Sometimes new word need to be created to express a particular concept and the source is generally unimportant, so like "DOH!" the Simpsons get another credit. "Meh" fits into the same space as "Whatever" but it's shorter and -- for me at least -- lacks… more »
The Register comments on the IT field in the UK suffering from a lack of people with appropriate skills. It lays the blame at the foot of offshoring all the entry level jobs. After all, if you don't train people, they'll never be in a position to take… more »
Directly referencing the victory gardens of World War 2, Wired's Clive Thompson has an interesting article on the reviving popularity of growing food in an urban environment. Having come originally from the UK where this is not a terribly unusual thing… more »
I've always liked the idea of a lawn or garden on top of a house, partially as insulator, but also as an interesting visual. I'd hate to try to maintain it and it wouldn't be much fun to try to maintain the structure under it either.
That said, Wired… more »
Another fascinating annotation from the most erudite webcomic this side of Xkcd. Today's focus: planetary geology and the shared physical heritage of Scotland, Newfoundland and the Appalachians. more »
I have to say Iran does sound like an interesting destination. The Leptis Magna ruins in Libya (not listed) also strike my fancy. The old Silk Road route would be great too but that's just a little too dangerous these days for my liking. more »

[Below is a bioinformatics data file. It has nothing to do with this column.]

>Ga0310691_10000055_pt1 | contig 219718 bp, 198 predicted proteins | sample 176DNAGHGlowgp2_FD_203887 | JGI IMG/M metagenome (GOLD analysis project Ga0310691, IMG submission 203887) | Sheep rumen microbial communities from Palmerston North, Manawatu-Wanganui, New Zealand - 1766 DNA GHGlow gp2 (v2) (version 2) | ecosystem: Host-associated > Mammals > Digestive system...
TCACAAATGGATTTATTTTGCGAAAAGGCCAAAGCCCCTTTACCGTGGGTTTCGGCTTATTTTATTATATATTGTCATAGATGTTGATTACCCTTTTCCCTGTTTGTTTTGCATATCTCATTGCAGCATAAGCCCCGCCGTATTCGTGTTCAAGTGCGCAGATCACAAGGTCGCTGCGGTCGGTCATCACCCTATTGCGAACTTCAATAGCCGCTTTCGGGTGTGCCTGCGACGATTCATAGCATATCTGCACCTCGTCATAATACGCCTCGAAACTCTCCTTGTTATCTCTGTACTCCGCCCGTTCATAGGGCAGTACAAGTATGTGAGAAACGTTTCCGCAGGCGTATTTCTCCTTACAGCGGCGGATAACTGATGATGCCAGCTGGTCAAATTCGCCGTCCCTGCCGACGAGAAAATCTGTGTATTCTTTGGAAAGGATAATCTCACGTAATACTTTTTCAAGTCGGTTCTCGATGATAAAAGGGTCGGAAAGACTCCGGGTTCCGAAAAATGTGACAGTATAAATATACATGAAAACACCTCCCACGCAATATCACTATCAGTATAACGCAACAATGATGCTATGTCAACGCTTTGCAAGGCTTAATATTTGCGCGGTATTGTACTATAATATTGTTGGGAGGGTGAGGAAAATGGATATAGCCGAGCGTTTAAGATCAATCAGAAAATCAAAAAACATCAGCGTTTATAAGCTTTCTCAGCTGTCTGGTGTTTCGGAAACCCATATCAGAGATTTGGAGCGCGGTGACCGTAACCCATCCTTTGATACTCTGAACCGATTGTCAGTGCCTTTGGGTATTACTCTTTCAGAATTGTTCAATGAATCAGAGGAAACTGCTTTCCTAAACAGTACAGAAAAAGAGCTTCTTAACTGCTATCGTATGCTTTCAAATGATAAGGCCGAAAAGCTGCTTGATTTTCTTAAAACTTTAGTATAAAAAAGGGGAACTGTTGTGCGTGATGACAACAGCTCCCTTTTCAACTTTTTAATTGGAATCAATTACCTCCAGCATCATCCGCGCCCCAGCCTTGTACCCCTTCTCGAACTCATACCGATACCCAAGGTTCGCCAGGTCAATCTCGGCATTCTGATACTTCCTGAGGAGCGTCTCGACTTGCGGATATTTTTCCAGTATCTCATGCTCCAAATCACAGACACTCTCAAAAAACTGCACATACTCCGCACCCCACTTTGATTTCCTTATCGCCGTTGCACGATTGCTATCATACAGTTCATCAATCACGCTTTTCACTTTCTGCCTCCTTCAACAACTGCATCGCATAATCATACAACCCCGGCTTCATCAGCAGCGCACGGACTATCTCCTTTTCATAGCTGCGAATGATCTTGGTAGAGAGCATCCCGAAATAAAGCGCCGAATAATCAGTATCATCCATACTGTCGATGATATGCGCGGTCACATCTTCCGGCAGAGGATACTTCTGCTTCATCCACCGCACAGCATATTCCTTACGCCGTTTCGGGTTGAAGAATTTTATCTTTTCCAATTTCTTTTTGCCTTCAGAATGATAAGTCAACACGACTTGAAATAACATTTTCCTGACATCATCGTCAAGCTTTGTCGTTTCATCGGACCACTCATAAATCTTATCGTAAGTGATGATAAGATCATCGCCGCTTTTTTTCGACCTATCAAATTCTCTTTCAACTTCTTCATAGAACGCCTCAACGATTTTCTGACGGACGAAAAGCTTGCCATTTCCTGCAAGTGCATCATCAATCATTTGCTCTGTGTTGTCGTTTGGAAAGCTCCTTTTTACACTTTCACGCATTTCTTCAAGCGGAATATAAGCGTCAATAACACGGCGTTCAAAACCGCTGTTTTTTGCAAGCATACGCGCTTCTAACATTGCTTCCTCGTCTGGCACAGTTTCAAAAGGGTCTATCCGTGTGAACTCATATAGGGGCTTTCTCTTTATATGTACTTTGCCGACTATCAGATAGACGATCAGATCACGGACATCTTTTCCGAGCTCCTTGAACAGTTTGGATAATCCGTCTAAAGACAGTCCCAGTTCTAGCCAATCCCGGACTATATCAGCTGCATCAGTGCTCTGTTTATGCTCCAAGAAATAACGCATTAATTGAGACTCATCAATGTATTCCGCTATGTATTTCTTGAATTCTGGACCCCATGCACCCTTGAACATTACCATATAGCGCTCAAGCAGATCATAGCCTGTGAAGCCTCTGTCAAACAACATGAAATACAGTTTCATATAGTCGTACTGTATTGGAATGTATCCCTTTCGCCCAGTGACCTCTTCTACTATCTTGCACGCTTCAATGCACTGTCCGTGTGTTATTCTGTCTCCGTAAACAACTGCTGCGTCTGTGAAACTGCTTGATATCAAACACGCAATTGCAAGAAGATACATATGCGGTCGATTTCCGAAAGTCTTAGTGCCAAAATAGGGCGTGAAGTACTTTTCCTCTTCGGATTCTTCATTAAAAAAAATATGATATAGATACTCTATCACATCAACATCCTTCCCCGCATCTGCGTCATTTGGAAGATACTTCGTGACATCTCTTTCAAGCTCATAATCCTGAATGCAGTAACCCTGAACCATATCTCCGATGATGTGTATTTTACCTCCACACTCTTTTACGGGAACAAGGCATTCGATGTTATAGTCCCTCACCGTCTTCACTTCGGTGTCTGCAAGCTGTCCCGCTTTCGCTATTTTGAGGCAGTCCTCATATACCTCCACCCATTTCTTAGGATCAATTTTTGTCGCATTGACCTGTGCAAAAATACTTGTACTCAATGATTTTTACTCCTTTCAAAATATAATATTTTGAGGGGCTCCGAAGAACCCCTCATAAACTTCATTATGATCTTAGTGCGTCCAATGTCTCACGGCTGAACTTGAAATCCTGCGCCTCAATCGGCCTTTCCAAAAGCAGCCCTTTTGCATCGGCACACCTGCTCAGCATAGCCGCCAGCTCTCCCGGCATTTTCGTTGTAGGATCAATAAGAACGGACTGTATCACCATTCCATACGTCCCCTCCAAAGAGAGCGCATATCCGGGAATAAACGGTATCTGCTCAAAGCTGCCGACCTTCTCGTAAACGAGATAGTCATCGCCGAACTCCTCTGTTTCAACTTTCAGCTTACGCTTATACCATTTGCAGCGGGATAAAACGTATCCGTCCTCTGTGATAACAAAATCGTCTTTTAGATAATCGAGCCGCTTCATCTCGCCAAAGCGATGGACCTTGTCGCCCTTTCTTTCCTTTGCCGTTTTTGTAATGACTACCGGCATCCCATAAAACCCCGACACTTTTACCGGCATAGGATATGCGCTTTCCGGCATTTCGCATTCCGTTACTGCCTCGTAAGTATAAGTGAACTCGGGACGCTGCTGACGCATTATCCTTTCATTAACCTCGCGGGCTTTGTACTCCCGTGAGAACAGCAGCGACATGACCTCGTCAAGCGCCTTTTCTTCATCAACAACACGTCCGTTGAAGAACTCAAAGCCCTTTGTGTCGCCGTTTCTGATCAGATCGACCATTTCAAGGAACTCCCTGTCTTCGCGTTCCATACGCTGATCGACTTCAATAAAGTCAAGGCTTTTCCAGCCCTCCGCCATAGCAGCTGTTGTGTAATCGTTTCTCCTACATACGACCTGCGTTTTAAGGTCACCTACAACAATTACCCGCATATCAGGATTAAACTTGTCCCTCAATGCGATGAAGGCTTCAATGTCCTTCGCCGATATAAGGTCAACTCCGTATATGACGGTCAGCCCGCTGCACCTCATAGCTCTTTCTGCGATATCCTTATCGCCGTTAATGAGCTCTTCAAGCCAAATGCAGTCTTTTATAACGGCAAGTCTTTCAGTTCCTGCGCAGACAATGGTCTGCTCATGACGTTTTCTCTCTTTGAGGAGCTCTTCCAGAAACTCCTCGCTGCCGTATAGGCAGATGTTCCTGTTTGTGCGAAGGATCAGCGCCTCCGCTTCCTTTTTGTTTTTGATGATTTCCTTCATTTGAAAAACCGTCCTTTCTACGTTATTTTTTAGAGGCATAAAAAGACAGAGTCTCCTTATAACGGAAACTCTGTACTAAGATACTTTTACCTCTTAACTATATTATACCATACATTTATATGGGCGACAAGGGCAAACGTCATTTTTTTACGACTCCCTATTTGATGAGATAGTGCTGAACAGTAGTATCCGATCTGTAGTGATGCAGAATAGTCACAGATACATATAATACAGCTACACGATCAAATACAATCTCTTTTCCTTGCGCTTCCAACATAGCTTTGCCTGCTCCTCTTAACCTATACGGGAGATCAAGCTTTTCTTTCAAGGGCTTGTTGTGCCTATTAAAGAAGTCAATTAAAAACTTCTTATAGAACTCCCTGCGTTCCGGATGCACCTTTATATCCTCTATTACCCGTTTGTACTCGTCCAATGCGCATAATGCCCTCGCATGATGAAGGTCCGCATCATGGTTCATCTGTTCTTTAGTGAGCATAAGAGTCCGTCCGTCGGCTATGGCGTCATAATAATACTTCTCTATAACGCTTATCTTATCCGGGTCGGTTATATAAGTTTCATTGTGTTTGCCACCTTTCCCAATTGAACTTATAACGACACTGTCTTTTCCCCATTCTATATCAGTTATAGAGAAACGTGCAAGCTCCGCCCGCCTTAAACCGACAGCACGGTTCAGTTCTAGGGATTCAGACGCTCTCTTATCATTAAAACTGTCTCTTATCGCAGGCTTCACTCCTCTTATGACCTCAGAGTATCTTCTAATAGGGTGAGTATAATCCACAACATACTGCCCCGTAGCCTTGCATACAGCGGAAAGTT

Etsy is sort of like an Amazon marketplace for the arts and crafts crowd. Specializing in homemade goods Etsy acts as the store front for the individuals who create all sorts of interesting items, most of which are unique. The clean front end makes for… more »
Creative short story about time travel written in the style of a Wikipedia discussion page. After reading it, take a gander at this earlier post on the inherent paradox.
Bonus link: alternate history as viewed through a commercial search engine.
(Via… more »
Fanfic (or "Fan Fiction" to use its unabbreviated name) is typically considered a contemporary phenomenon. For those unfamiliar with the term, it's where readers of a particular story decide to continue it themselves. It's particularly common in the… more »
"Ready, Aye, Ready" was a slogan used by Canadian politicians to indicate Canada's willingness to assist the British Empire in any conflict. It remains in use as a motto for some of the Canadian military. It has almost nothing to do with the content of this blog.